---20-26 June 1786. 3 deputies from South Carolina attended the Episcopal Church general convention in Philadelphia. The delegates resolved to call a general convention of the Church to compose and ratify a formal Constitution and Canons. A resolution was passed calling on the several states to "authorize and empower their deputies to the next General Convention...to confirm and ratify a general Constitution." All of the states present accepted that they would sent representatives who would ratify the new constitution in convention on behalf of their states.
---22 Feb. 1787. State convention in Charleston read and accepted the resolution of the last general convention.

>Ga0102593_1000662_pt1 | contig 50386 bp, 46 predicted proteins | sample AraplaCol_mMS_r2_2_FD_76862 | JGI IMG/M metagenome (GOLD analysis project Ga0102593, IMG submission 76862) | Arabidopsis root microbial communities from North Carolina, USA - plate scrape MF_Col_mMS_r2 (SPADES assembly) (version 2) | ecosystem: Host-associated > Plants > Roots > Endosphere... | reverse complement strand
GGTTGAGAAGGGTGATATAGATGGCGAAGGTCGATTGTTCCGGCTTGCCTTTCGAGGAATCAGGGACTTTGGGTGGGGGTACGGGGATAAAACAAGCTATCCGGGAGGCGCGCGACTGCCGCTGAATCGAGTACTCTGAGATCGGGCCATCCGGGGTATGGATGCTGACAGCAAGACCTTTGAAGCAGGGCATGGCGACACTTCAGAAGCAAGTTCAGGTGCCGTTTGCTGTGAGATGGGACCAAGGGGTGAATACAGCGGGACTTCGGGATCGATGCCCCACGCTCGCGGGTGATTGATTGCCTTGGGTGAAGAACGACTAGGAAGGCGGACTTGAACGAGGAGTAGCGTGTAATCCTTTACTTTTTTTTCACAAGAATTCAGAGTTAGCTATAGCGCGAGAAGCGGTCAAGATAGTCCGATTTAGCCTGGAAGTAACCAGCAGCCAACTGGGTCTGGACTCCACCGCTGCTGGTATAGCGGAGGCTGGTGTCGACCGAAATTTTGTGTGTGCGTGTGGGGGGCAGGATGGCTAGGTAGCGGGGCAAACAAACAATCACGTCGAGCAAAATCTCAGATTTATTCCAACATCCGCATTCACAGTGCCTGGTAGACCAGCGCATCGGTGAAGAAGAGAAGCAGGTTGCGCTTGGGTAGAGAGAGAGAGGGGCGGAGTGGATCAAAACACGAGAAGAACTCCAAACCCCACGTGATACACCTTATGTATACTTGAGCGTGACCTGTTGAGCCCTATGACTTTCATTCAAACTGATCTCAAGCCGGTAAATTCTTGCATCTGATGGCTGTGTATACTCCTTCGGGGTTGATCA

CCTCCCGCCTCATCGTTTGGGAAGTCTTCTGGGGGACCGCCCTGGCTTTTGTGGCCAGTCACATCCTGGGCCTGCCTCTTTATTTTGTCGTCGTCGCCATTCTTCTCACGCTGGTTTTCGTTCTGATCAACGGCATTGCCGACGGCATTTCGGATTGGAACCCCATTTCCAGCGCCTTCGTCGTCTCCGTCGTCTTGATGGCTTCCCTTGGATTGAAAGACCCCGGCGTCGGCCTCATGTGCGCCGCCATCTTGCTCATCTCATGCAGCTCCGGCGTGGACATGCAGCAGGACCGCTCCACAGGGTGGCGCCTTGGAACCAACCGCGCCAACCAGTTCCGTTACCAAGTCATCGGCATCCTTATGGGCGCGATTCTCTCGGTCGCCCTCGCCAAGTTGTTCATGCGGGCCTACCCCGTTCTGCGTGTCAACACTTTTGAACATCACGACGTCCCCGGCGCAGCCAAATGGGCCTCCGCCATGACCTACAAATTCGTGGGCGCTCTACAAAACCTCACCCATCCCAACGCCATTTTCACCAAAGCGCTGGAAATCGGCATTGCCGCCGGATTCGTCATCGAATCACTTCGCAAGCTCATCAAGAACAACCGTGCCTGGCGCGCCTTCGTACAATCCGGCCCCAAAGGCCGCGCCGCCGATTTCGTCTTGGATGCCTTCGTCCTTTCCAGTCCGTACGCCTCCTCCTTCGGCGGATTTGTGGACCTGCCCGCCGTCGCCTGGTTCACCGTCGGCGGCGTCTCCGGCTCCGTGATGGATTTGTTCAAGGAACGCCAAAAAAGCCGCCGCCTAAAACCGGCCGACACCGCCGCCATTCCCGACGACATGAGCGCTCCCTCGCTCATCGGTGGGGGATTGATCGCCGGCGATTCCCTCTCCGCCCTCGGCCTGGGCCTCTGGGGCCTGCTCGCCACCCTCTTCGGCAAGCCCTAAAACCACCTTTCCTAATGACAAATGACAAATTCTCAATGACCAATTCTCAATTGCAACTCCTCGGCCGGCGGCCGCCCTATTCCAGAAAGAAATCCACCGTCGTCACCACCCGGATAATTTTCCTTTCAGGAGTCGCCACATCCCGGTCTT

---8 May 1789. State convention elected deputies for the general convention to meet in Philadelphia on 28 July of 1789. The South Carolina state meeting understood they were sending their delegates to compose and ratify the new Episcopal Church Constitution and Canons on behalf of the state.
---July-October 1789. The Episcopal Church general convention met in two sessions (July-Aug. and Sept.-Oct.). One delegate from South Carolina sat on the committee of 7 to compose the constitution and 1 sat on the committee of 7 to draw up the canons. The entire delegation from South Carolina signed all the documents and did so on behalf of the state. The Constitution and Canons were ratified by the nine state associations present and went into effect immediately.
---19 Oct. 1790. State convention in Charleston made as first order: "The General Constitution and Canons being read, were unanimously agreed to."